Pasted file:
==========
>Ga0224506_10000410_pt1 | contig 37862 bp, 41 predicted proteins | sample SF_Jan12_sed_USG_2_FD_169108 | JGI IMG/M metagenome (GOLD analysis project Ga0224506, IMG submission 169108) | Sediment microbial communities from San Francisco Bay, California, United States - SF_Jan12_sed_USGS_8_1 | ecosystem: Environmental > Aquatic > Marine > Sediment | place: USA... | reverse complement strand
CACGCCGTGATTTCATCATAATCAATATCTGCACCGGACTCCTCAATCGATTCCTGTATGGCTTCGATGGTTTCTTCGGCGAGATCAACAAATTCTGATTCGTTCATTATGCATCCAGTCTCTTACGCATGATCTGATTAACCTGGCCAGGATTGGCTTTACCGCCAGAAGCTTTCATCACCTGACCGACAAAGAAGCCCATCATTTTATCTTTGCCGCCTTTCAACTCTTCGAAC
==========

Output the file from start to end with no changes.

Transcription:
>Ga0224506_10000410_pt1 | contig 37862 bp, 41 predicted proteins | sample SF_Jan12_sed_USG_2_FD_169108 | JGI IMG/M metagenome (GOLD analysis project Ga0224506, IMG submission 169108) | Sediment microbial communities from San Francisco Bay, California, United States - SF_Jan12_sed_USGS_8_1 | ecosystem: Environmental > Aquatic > Marine > Sediment | place: USA... | reverse complement strand
CACGCCGTGATTTCATCATAATCAATATCTGCACCGGACTCCTCAATCGATTCCTGTATGGCTTCGATGGTTTCTTCGGCGAGATCAACAAATTCTGATTCGTTCATTATGCATCCAGTCTCTTACGCATGATCTGATTAACCTGGCCAGGATTGGCTTTACCGCCAGAAGCTTTCATCACCTGACCGACAAAGAAGCCCATCATTTTATCTTTGCCGCCTTTCAACTCTTCGAAC